That imbalance can be found in virtually all awards – except of course for the rare exceptions (such as the Golden Globe for best comedy or musical or the Mark Twain Prize for American Humor) that explicitly honor comedy.

But everybody needs a laugh now and then to stay sane and healthy, even in a world crying out for liberty and justice for all.

* Also check out two recent Prometheus blog posts highlighting the sense of humor in the comic works that have won Prometheus Awards in the Best Novel category and the Hall of Fame category.



* Prometheus winners: For the full list of Prometheus winners, finalists and nominees – for the annual Best Novel and Best Classic Fiction (Hall of Fame) categories and occasional Special Awards – visit the enhanced Prometheus Awards page on the LFS website, which now includes convenient links to the full set of published appreciation-reviews of past winners.

* Read “The Libertarian History of Science Fiction,” an essay in the international magazine Quillette that favorably highlights the Prometheus Awards, the Libertarian Futurist Society and the significant element of libertarian sf/fantasy in the evolution of the modern genre.

Watch  videos of the 2022 Prometheus ceremony with Best Novel winner Wil McCarthy (Rich Man’s Sky),and past Prometheus Awards ceremonies, Libertarian Futurist Society panel discussions with noted sf authors and leading libertarian writers, and other LFS programs on the Prometheus Blog’s Video page.

Join us! To help sustain the Prometheus Awards, join the Libertarian Futurist Society (LFS), a non-profit all-volunteer association of freedom-loving sf/fantasy fans.

Libertarian futurists believe that culture matters! We understand that the arts and literature can be vital, and in some ways even more powerful than politics in the long run, by sparking innovation, better ideas, positive social change, and mutual respect for each other’s rights and differences.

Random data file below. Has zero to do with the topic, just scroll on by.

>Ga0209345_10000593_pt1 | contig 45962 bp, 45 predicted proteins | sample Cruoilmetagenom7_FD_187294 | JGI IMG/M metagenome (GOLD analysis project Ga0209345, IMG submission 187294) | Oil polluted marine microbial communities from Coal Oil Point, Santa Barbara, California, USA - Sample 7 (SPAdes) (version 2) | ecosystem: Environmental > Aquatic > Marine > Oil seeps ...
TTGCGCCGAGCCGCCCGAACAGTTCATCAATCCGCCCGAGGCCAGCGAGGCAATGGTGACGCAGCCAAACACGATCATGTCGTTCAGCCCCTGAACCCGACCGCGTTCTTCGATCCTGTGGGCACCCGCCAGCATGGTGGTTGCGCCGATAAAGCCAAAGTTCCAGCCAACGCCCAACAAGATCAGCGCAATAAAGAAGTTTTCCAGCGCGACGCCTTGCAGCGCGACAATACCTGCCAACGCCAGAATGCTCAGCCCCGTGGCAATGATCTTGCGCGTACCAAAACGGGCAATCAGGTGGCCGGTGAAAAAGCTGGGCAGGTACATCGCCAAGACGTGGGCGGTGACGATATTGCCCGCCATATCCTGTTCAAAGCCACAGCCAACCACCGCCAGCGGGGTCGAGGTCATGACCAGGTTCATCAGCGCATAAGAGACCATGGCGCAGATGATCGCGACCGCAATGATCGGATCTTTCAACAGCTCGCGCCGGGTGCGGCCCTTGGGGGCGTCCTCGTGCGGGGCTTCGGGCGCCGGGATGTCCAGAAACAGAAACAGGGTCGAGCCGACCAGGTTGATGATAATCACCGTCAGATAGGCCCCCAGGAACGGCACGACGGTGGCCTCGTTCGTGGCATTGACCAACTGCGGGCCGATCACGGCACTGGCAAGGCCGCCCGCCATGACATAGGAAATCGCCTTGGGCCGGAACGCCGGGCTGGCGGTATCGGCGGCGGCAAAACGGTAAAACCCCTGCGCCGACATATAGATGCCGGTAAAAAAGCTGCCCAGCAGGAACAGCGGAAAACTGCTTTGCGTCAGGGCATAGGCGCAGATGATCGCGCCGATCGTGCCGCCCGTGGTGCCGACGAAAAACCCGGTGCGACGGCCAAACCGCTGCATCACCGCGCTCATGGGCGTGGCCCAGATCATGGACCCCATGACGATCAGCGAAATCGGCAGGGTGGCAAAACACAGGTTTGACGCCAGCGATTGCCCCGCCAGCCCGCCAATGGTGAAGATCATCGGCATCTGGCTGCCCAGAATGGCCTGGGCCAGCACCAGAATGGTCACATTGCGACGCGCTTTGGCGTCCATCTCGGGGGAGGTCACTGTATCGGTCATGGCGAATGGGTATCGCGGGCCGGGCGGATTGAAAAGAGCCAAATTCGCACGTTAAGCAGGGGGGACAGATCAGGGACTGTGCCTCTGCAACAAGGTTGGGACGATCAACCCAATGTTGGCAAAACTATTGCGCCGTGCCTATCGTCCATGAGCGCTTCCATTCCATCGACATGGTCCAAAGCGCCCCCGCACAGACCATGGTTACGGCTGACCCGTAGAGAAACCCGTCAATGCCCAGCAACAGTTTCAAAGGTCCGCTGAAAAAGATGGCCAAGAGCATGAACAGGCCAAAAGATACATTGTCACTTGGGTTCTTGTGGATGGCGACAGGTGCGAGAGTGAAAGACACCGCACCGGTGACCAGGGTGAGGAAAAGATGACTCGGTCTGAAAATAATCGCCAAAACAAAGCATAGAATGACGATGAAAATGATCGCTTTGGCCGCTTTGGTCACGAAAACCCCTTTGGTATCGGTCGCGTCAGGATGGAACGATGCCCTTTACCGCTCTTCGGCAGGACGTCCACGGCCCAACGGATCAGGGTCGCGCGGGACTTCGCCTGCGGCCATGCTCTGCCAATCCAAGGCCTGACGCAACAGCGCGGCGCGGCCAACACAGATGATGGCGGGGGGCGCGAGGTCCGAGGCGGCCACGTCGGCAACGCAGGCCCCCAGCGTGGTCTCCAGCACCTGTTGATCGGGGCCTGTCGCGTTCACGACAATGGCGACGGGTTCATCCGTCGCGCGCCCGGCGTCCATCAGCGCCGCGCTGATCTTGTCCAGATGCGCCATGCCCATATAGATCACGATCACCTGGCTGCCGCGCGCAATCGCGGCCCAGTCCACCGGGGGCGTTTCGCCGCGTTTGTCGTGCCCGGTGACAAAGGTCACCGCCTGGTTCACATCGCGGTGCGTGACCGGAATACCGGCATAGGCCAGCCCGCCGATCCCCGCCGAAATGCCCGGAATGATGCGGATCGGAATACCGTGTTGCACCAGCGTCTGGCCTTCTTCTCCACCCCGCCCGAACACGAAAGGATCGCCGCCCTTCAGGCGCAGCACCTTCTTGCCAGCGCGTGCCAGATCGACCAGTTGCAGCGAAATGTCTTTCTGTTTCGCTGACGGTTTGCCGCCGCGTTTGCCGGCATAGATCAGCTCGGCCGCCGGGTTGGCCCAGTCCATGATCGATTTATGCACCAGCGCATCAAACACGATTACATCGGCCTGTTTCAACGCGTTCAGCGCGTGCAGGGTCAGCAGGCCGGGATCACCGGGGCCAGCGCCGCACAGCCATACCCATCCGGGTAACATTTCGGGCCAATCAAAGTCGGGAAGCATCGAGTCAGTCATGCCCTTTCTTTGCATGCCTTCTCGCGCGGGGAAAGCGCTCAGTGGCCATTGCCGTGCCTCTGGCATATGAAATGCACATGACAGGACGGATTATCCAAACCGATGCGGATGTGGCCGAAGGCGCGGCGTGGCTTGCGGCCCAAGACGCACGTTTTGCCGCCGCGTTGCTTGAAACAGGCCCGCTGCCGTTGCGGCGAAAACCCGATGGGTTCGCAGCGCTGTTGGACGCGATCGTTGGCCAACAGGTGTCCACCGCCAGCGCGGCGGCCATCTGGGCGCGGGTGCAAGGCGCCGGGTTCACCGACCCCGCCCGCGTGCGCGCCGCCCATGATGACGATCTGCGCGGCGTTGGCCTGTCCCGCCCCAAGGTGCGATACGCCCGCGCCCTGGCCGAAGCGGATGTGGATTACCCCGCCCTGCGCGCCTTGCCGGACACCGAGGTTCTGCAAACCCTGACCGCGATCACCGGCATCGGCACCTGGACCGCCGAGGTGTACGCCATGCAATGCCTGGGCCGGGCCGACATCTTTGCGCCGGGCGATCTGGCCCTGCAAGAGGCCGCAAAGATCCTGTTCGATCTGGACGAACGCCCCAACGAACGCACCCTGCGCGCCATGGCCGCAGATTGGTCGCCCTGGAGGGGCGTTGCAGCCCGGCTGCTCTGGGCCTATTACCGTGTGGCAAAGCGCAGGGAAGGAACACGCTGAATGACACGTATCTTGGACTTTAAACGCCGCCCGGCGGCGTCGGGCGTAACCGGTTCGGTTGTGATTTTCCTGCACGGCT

Through recognizing the literature of liberty and the many different but complementary visions of a free future via the Prometheus Awards, the LFS hopes to help spread better visions of the future that help humanity overcome tyranny, slavery and war and achieve universal liberty and human rights and a better world (perhaps eventually, worlds) for all.

Published by

Michael Grossberg

Michael Grossberg, who founded the LFS in 1982 to help sustain the Prometheus Awards, has been an arts critic, speaker and award-winning journalist for five decades. Michael has won Ohio SPJ awards for Best Critic in Ohio and Best Arts Reporting (seven times). He's written for Reason, Libertarian Review and Backstage weekly; helped lead the American Theatre Critics Association for two decades; and has contributed to six books, including critical essays for the annual Best Plays Theatre Yearbook and an afterword for J. Neil Schulman's novel The Rainbow Cadenza. Among books he recommends from a libertarian-futurist perspective: Matt Ridley's The Rational Optimist & How Innovation Works, David Boaz's The Libertarian Mind and Steven Pinker's Enlightenment Now: The Case for Reason, Science, Humanism and Progress.